20 May 2024

Posts Tagged ‘house sparrow’

Flitting Things

Sunday, October 1st, 2023
Black-capped Chickadee, Beech Hill Preserve, Rockport, Maine, 01 October 2023.
Black-capped Chickadee.

This morning dog and I hiked a calm, cool quiet, early autumn trail. Migration was going on—many yellow-rumps, a kinglet, White-throated Sparrows—but after four sweet days on an island, it felt mostly like being back amid close family.

Best family photo? A close-up of a resident chickadee.

[On our morning hike, I dropped my Garmin device. Didn’t notice till we got back to the truck. So in afternoon, I went back without Jack—and, by golly, someone had found it and left it on a bench at the hut. Added a raven.]

Beech Hill List
Starting at 8:03 a.m. EST (9:03 DST) and again at 1:09 (2:09), I hiked all trails.

1. American Goldfinch (v)
2. White-throated Sparrow
3. Black-capped Chickadee**
4. Hermit Thrush
5. Yellow-rumped Warbler
6. Hairy Woodpecker
7. Ruby-crowned Kinglet (v)
8. American Crow*
9. Gray Catbird
10. Eastern Towhee (v)
11. Blue Jay** (v)
12. Song Sparrow
13. Eastern Bluebird
14. Tufted Titmouse (v)
15. White-breasted Nuthatch** (v)
16. Common Raven

Elsewhere

17. Mallard
18. Northern Cardinal (v)
19. Herring Gull
20. House Sparrow (v)

Reptiles

Garter Snake

(v) Voice only
*Also elsewhere
**Voice only elsewhere

†First-of-year

Sad

Wednesday, September 20th, 2023
Black-and-white Warbler (deceased), Beech Hill Preserve, Rockport, Maine, 20 September 2023.
Black-and-white Warbler (deceased).
Bald Eagle (immature), Beech Hill Preserve, Rockport, Maine, 20 September 2023.
Bald Eagle (immature).

Two Beech Hill hikes today: a quick, early one with Jack-my-dog, and a later, longer one with a group of curious kids on a middle school field trip. Both were fun.

Ten species early and another six later—the latter ones being most interesting (including an eagle accompanied by hawks). Alas, the last bird on my list was deceased: a dead Black-and-white Warbler I found lying along the trail near the summit. My guess is the bird flew into a window of the hut and managed to flutter across the lawn a ways before succumbing to its injuries. Whatever the case, it’s always sad to find a dead bird.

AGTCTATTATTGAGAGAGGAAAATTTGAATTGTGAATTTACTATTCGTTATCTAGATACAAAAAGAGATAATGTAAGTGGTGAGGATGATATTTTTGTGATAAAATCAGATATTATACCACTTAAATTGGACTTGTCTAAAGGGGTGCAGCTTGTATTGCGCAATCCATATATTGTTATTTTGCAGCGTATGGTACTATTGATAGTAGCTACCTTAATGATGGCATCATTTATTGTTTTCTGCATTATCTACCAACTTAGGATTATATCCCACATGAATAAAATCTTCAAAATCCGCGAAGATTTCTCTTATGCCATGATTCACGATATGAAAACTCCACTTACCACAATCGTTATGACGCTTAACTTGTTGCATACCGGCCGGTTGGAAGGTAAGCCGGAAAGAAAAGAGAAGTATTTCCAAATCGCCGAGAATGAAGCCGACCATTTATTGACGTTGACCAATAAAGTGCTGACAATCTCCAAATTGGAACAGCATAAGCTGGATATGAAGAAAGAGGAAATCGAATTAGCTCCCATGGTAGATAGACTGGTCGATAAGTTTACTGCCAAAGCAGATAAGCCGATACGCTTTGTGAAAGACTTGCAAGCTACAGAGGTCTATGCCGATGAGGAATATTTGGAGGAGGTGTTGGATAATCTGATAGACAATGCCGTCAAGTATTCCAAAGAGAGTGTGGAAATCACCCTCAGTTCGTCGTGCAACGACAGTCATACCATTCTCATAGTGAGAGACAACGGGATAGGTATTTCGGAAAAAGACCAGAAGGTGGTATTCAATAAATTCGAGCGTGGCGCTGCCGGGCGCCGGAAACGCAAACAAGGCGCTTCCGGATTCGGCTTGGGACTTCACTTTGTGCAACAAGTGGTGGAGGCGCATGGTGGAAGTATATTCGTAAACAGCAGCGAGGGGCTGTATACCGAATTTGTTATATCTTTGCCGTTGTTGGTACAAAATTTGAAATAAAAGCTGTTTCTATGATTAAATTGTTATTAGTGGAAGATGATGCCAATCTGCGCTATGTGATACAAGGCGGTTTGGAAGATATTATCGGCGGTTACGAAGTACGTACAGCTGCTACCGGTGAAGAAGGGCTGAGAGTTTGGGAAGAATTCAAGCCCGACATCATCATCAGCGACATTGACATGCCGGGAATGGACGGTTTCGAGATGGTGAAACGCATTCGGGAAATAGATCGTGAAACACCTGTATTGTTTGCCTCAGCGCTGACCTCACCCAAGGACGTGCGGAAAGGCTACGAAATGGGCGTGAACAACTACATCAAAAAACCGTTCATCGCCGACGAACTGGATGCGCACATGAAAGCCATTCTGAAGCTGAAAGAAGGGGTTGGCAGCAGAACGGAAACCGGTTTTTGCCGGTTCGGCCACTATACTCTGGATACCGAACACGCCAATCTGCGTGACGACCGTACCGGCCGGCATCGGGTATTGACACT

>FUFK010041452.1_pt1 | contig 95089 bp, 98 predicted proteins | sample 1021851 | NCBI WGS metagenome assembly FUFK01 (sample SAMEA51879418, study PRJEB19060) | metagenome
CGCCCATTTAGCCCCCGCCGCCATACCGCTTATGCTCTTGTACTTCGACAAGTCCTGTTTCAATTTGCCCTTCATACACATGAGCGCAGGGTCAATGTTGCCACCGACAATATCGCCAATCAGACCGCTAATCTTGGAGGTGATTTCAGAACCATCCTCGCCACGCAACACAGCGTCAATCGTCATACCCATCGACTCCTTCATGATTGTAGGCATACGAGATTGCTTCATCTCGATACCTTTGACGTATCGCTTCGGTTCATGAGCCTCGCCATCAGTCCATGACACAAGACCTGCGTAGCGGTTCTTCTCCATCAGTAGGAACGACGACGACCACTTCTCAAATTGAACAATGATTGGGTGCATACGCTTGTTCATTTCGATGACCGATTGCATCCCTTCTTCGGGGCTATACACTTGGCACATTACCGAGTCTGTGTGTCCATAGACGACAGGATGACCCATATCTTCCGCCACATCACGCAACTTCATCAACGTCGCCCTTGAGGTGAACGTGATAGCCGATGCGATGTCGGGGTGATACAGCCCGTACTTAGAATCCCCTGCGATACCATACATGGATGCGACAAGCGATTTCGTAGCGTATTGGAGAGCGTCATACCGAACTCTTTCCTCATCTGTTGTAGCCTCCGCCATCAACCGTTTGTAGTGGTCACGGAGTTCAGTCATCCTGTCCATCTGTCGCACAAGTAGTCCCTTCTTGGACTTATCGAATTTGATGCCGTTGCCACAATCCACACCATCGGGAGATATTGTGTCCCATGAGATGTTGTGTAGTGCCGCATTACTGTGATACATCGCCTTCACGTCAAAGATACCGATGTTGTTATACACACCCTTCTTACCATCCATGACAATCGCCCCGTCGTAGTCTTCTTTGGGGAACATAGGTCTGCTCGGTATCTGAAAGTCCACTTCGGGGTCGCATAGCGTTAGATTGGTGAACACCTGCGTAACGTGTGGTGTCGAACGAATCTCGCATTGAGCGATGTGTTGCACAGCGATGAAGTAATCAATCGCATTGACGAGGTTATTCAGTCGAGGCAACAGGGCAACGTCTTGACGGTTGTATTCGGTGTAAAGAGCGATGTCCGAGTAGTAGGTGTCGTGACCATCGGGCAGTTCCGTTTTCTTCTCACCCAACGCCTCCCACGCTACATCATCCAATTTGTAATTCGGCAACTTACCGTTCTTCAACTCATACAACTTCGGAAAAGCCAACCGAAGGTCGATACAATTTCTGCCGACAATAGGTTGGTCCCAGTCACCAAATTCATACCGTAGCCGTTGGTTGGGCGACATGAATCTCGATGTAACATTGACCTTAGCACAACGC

Migration is risky no matter who you are, and some migrants don’t make it to their destinations. I tossed the little warbler into a soft, shady patch of grass.

Beech Hill List
Starting at 7:30 a.m. EST (8:30 DST), I hiked all trails.

1. Blue Jay** (v)
2. Red-breasted Nuthatch (v)
3. Eastern Wood-pewee (v)
4. Hermit Thrush (v)
5. Brown Creeper (v)
6. Gray Catbird
7. Yellow-rumped Warbler
8. American Goldfinch
9. Black-capped Chickadee
10. Eastern Bluebird
11. Hairy Woodpecker (v)
12. Turkey Vulture*
13. White-breasted Nuthatch (v)
14. Red-shouldered Hawk
15. American Crow*
16. Bald Eagle
17. Black-and-white Warbler (deceased)

Elsewhere

18. Carolina Wren (v)
19. House Sparrow
20. Herring Gull

Mammals

Eastern Gray Squirrel
House Sparrow

Reptiles

Eastern Garter Snake

(v) Voice only
*Also elsewhere
**Voice only elsewhere

†First-of-year

Swainson’s

Friday, September 15th, 2023
Swainson’s Thrush, Beech Hill Preserve, Rockport, Maine, 15 September 2023.
Swainson’s Thrush.

The temperature dipped into the 50s (F) overnight, and a stout breeze was blowing when dog and I headed up the wooded trail. Very few birds made themselves known at first—my list had only five or six species by the time we reached the summit—but one of them (I found out later) proved to be rather exciting.

Not until I looked at my photo of the Swainson’s Thrush did I recognize it. (I’d assumed it was a Hermit Thrush, one of which I’d seen shortly before.) I’ve encountered only a handful of the species at Beech Hill—usually, it seems, at about this season. This one turned out to be today’s highlight.

Tomorrow—for the first time in I cannot remember how long—we might not go hiking in the morning. There’s a tropical storm warning: We’re in the path of Hurricane Lee. Gonna be very wet and very windy. We shall see!

Beech Hill List
Starting at 7:14 a.m. EST (8:14 DST), I hiked all trails.

1. Eastern Wood-pewee (v)
2. Tufted Titmouse (v)
3. Hermit Thrush
4. Swainson’s Thrush
5. American Crow*
6. Black-capped Chickadee**
7. Common Yellowthroat (v)
8. Eastern Towhee (v)
9. Song Sparrow**
10. Red-breasted Nuthatch
11. Turkey Vulture
12. American Goldfinch
13. American Robin (v)
14. Blue Jay** (v)

Elsewhere

15. Carolina Wren (v)
16. House Finch (v)
17. House Sparrow (v)
18. Herring Gull
19. Osprey
20. Rock Pigeon
21. Mallard

(v) Voice only
*Also elsewhere
**Voice only elsewhere

†First-of-year

 
Bird Report is a (sometimes intermittent) record of the birds I encounter while hiking, see while driving, or spy outside my window. —Brian Willson



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